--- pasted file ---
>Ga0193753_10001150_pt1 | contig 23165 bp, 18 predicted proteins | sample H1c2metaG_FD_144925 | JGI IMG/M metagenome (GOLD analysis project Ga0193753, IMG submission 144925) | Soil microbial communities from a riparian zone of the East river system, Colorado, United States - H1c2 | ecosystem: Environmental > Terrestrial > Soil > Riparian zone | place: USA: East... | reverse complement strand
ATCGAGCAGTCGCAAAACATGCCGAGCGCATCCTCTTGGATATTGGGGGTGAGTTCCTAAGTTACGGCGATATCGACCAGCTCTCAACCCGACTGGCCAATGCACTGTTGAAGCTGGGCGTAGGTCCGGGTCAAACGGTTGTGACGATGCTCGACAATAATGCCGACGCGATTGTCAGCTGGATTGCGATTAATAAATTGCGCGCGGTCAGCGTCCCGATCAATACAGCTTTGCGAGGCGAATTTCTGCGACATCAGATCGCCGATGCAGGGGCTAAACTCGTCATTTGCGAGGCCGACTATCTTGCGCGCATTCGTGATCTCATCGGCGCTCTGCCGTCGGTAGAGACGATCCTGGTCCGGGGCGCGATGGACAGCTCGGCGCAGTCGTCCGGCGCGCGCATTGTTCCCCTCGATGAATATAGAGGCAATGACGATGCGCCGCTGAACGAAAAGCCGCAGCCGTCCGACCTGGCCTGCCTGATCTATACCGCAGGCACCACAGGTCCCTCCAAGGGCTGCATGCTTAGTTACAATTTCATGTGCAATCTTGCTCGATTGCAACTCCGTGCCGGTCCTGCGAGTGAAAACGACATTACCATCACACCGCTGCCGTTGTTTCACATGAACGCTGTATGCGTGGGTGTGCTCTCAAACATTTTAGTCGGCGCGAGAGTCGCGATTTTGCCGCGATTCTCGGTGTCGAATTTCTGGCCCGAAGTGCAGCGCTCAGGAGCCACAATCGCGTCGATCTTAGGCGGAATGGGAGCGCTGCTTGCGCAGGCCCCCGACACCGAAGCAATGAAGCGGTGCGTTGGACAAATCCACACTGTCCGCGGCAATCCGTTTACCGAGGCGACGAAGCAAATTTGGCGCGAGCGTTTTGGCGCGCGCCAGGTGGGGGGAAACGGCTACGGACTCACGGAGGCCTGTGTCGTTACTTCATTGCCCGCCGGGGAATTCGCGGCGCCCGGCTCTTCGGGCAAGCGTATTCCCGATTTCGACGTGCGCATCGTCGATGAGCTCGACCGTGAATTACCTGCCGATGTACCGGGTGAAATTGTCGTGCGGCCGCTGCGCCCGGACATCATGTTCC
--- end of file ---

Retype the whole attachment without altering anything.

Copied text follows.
>Ga0193753_10001150_pt1 | contig 23165 bp, 18 predicted proteins | sample H1c2metaG_FD_144925 | JGI IMG/M metagenome (GOLD analysis project Ga0193753, IMG submission 144925) | Soil microbial communities from a riparian zone of the East river system, Colorado, United States - H1c2 | ecosystem: Environmental > Terrestrial > Soil > Riparian zone | place: USA: East... | reverse complement strand
ATCGAGCAGTCGCAAAACATGCCGAGCGCATCCTCTTGGATATTGGGGGTGAGTTCCTAAGTTACGGCGATATCGACCAGCTCTCAACCCGACTGGCCAATGCACTGTTGAAGCTGGGCGTAGGTCCGGGTCAAACGGTTGTGACGATGCTCGACAATAATGCCGACGCGATTGTCAGCTGGATTGCGATTAATAAATTGCGCGCGGTCAGCGTCCCGATCAATACAGCTTTGCGAGGCGAATTTCTGCGACATCAGATCGCCGATGCAGGGGCTAAACTCGTCATTTGCGAGGCCGACTATCTTGCGCGCATTCGTGATCTCATCGGCGCTCTGCCGTCGGTAGAGACGATCCTGGTCCGGGGCGCGATGGACAGCTCGGCGCAGTCGTCCGGCGCGCGCATTGTTCCCCTCGATGAATATAGAGGCAATGACGATGCGCCGCTGAACGAAAAGCCGCAGCCGTCCGACCTGGCCTGCCTGATCTATACCGCAGGCACCACAGGTCCCTCCAAGGGCTGCATGCTTAGTTACAATTTCATGTGCAATCTTGCTCGATTGCAACTCCGTGCCGGTCCTGCGAGTGAAAACGACATTACCATCACACCGCTGCCGTTGTTTCACATGAACGCTGTATGCGTGGGTGTGCTCTCAAACATTTTAGTCGGCGCGAGAGTCGCGATTTTGCCGCGATTCTCGGTGTCGAATTTCTGGCCCGAAGTGCAGCGCTCAGGAGCCACAATCGCGTCGATCTTAGGCGGAATGGGAGCGCTGCTTGCGCAGGCCCCCGACACCGAAGCAATGAAGCGGTGCGTTGGACAAATCCACACTGTCCGCGGCAATCCGTTTACCGAGGCGACGAAGCAAATTTGGCGCGAGCGTTTTGGCGCGCGCCAGGTGGGGGGAAACGGCTACGGACTCACGGAGGCCTGTGTCGTTACTTCATTGCCCGCCGGGGAATTCGCGGCGCCCGGCTCTTCGGGCAAGCGTATTCCCGATTTCGACGTGCGCATCGTCGATGAGCTCGACCGTGAATTACCTGCCGATGTACCGGGTGAAATTGTCGTGCGGCCGCTGCGCCCGGACATCATGTTCC